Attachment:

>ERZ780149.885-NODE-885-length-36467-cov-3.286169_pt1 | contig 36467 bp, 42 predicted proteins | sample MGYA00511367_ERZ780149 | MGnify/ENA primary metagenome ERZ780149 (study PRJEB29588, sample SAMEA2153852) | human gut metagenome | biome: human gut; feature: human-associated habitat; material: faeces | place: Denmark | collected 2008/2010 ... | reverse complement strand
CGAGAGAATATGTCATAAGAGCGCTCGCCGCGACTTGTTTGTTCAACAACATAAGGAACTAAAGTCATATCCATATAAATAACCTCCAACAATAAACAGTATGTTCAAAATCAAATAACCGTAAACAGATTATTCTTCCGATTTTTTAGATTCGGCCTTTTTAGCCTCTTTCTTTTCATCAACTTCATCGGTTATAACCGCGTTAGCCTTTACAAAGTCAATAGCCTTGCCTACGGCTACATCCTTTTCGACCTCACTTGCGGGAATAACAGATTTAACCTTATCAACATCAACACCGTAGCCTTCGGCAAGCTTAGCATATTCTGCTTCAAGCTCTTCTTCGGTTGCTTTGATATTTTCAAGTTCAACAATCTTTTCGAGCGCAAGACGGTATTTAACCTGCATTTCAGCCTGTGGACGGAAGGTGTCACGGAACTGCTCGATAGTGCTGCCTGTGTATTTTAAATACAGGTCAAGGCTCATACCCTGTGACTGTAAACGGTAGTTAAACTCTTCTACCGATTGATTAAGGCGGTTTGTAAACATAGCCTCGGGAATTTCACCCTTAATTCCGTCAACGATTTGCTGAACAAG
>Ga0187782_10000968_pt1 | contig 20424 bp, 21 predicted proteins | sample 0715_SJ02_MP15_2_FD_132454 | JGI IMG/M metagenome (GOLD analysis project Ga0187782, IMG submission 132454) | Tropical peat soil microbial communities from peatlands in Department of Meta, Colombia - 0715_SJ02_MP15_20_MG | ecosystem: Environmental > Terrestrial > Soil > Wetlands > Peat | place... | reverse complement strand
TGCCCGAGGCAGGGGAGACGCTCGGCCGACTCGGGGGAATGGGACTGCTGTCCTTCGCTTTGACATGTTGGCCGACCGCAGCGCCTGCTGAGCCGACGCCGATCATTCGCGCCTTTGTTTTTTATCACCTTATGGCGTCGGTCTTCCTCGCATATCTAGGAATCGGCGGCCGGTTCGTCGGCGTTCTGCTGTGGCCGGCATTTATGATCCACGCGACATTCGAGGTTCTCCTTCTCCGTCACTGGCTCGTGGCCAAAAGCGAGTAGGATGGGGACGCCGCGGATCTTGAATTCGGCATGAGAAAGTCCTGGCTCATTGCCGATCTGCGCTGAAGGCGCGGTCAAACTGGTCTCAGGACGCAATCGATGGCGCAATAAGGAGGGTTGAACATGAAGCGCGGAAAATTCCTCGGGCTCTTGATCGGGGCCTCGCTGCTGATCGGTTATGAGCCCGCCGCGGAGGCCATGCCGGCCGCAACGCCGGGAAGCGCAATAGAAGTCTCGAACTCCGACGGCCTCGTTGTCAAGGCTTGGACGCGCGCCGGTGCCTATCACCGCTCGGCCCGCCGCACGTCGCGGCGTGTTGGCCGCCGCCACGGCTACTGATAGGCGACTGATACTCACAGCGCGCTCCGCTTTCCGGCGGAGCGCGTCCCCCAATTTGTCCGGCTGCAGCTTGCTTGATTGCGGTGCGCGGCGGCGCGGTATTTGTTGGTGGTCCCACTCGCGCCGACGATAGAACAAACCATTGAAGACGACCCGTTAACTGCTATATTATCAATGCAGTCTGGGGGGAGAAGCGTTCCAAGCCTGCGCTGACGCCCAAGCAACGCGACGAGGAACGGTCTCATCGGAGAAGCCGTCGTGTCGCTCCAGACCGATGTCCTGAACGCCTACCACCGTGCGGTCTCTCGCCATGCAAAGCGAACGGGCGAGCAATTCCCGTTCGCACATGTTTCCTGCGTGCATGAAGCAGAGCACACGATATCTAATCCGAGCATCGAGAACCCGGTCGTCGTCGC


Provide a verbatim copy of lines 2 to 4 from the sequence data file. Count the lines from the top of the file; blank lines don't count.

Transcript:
CGAGAGAATATGTCATAAGAGCGCTCGCCGCGACTTGTTTGTTCAACAACATAAGGAACTAAAGTCATATCCATATAAATAACCTCCAACAATAAACAGTATGTTCAAAATCAAATAACCGTAAACAGATTATTCTTCCGATTTTTTAGATTCGGCCTTTTTAGCCTCTTTCTTTTCATCAACTTCATCGGTTATAACCGCGTTAGCCTTTACAAAGTCAATAGCCTTGCCTACGGCTACATCCTTTTCGACCTCACTTGCGGGAATAACAGATTTAACCTTATCAACATCAACACCGTAGCCTTCGGCAAGCTTAGCATATTCTGCTTCAAGCTCTTCTTCGGTTGCTTTGATATTTTCAAGTTCAACAATCTTTTCGAGCGCAAGACGGTATTTAACCTGCATTTCAGCCTGTGGACGGAAGGTGTCACGGAACTGCTCGATAGTGCTGCCTGTGTATTTTAAATACAGGTCAAGGCTCATACCCTGTGACTGTAAACGGTAGTTAAACTCTTCTACCGATTGATTAAGGCGGTTTGTAAACATAGCCTCGGGAATTTCACCCTTAATTCCGTCAACGATTTGCTGAACAAG
>Ga0187782_10000968_pt1 | contig 20424 bp, 21 predicted proteins | sample 0715_SJ02_MP15_2_FD_132454 | JGI IMG/M metagenome (GOLD analysis project Ga0187782, IMG submission 132454) | Tropical peat soil microbial communities from peatlands in Department of Meta, Colombia - 0715_SJ02_MP15_20_MG | ecosystem: Environmental > Terrestrial > Soil > Wetlands > Peat | place... | reverse complement strand
TGCCCGAGGCAGGGGAGACGCTCGGCCGACTCGGGGGAATGGGACTGCTGTCCTTCGCTTTGACATGTTGGCCGACCGCAGCGCCTGCTGAGCCGACGCCGATCATTCGCGCCTTTGTTTTTTATCACCTTATGGCGTCGGTCTTCCTCGCATATCTAGGAATCGGCGGCCGGTTCGTCGGCGTTCTGCTGTGGCCGGCATTTATGATCCACGCGACATTCGAGGTTCTCCTTCTCCGTCACTGGCTCGTGGCCAAAAGCGAGTAGGATGGGGACGCCGCGGATCTTGAATTCGGCATGAGAAAGTCCTGGCTCATTGCCGATCTGCGCTGAAGGCGCGGTCAAACTGGTCTCAGGACGCAATCGATGGCGCAATAAGGAGGGTTGAACATGAAGCGCGGAAAATTCCTCGGGCTCTTGATCGGGGCCTCGCTGCTGATCGGTTATGAGCCCGCCGCGGAGGCCATGCCGGCCGCAACGCCGGGAAGCGCAATAGAAGTCTCGAACTCCGACGGCCTCGTTGTCAAGGCTTGGACGCGCGCCGGTGCCTATCACCGCTCGGCCCGCCGCACGTCGCGGCGTGTTGGCCGCCGCCACGGCTACTGATAGGCGACTGATACTCACAGCGCGCTCCGCTTTCCGGCGGAGCGCGTCCCCCAATTTGTCCGGCTGCAGCTTGCTTGATTGCGGTGCGCGGCGGCGCGGTATTTGTTGGTGGTCCCACTCGCGCCGACGATAGAACAAACCATTGAAGACGACCCGTTAACTGCTATATTATCAATGCAGTCTGGGGGGAGAAGCGTTCCAAGCCTGCGCTGACGCCCAAGCAACGCGACGAGGAACGGTCTCATCGGAGAAGCCGTCGTGTCGCTCCAGACCGATGTCCTGAACGCCTACCACCGTGCGGTCTCTCGCCATGCAAAGCGAACGGGCGAGCAATTCCCGTTCGCACATGTTTCCTGCGTGCATGAAGCAGAGCACACGATATCTAATCCGAGCATCGAGAACCCGGTCGTCGTCGC